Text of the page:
Tuesday, November 20, 2007

The Hell? (Again)

Ok, as someone who has advocated "gaming as art form" in the past, can I just say KNOCK IT OFF, YOU IDIOTS.

The link is to Miyuki Jane Pinckard, one of the writers at GameGirlAdvance, who talks about a rather offensive comic that's going around portraying Jade Raymond--the (attractive and female) producer of the new high-concept Ubisoft game Assassin's Creed--as a ditzy broad who orally pleasures the fans to get them to buy her game. Not that it's unique; this whole bit about emphasizing Jade as a pretty girl (instead of a designer) has been part of the coverage of the game for ages.

Now, I'm going to leave aside being this being personally offensive to Jade and everybody at Ubisoft. What the hell are these idiots thinking? The gaming industry has been absolutely plagued with the perception that it's nothing but escapist bullshit for teenage boys, a stigma that has affected not just those who are in the industry, but its consumers as well. It's half the reason why that "gaming is for kids" stuff and "games aren't art" endures.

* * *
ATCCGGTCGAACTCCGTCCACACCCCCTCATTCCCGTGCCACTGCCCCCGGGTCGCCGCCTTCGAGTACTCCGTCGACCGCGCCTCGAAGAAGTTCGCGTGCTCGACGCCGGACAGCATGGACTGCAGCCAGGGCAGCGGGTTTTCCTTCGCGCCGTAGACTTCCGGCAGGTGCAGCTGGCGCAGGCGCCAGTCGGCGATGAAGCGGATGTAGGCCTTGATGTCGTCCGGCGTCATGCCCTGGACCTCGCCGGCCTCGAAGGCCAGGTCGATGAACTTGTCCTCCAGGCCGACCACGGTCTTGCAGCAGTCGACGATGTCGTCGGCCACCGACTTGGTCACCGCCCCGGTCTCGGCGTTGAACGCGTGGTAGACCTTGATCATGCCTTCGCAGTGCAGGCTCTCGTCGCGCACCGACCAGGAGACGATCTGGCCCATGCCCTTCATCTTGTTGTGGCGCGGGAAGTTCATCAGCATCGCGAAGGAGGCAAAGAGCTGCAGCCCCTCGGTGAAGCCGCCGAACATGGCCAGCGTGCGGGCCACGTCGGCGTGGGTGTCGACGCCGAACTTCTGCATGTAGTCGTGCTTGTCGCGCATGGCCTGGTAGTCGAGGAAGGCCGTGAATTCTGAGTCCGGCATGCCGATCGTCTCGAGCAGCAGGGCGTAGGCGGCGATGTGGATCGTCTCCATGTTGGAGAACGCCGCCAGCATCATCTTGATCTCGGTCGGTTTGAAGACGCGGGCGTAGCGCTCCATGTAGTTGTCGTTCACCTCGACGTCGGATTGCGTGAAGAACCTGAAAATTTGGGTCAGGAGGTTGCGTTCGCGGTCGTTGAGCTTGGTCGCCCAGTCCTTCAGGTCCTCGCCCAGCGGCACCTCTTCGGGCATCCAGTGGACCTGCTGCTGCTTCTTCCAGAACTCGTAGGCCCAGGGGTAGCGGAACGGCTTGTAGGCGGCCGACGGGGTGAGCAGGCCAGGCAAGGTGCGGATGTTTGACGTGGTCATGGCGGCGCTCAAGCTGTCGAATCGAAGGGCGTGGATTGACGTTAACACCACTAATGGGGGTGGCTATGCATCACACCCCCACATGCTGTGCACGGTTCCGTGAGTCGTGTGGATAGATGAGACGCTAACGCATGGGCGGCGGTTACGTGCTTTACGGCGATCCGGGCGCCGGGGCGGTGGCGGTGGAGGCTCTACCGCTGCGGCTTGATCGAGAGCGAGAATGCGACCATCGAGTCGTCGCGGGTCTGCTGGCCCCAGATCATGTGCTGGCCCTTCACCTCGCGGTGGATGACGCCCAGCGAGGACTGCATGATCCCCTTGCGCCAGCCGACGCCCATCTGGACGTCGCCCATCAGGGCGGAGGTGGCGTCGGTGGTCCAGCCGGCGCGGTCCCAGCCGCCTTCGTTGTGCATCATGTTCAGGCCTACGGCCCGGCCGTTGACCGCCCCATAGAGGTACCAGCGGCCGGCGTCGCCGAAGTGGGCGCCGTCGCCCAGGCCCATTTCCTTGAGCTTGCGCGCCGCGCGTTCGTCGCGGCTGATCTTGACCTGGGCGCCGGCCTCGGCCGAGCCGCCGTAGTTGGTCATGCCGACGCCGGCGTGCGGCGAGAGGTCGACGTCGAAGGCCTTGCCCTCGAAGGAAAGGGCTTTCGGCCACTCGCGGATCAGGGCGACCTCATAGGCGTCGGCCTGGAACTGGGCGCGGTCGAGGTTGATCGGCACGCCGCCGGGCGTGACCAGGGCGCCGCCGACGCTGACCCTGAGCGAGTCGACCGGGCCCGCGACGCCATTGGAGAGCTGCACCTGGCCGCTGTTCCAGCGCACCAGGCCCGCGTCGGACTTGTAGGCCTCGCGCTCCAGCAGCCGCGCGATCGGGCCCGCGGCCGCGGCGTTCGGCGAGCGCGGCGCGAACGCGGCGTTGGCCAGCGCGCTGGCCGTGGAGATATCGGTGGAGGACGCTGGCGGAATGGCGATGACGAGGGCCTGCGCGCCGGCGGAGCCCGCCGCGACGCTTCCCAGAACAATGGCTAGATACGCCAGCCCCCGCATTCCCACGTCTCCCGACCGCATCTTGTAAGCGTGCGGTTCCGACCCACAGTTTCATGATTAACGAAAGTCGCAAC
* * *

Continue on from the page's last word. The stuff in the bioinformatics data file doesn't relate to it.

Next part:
Why the hell would gaming fans, and journalists, who haven't covered themselves with glory on this either, be reinforcing this? I mean, yes, Dave Cheung is an idiot whose career appears to revolve around creating second-rate webcomics and third rate wank material. It's no surprise he'd be behind the comic. But Scott Jennings did a really good job of showing exactly how crap a job the gaming media have done on this issue, especially the various gaming blogs.

(Though, these days, I suspect the only difference between your typical blogger and your typical game journalist is that one of them knows English grammar and vocabulary. Hint: it's the blogger.)

It's sad. The industry, when faced with the real possibility of respectibility, clearly can't avoid shooting itself in the foot over and over and over again. Sure, all involved have the freedom of speech, and I still know that they don't deserve to be stamped with the censor's boot.

Damned if there aren't days, though, where they're really tough to defend.

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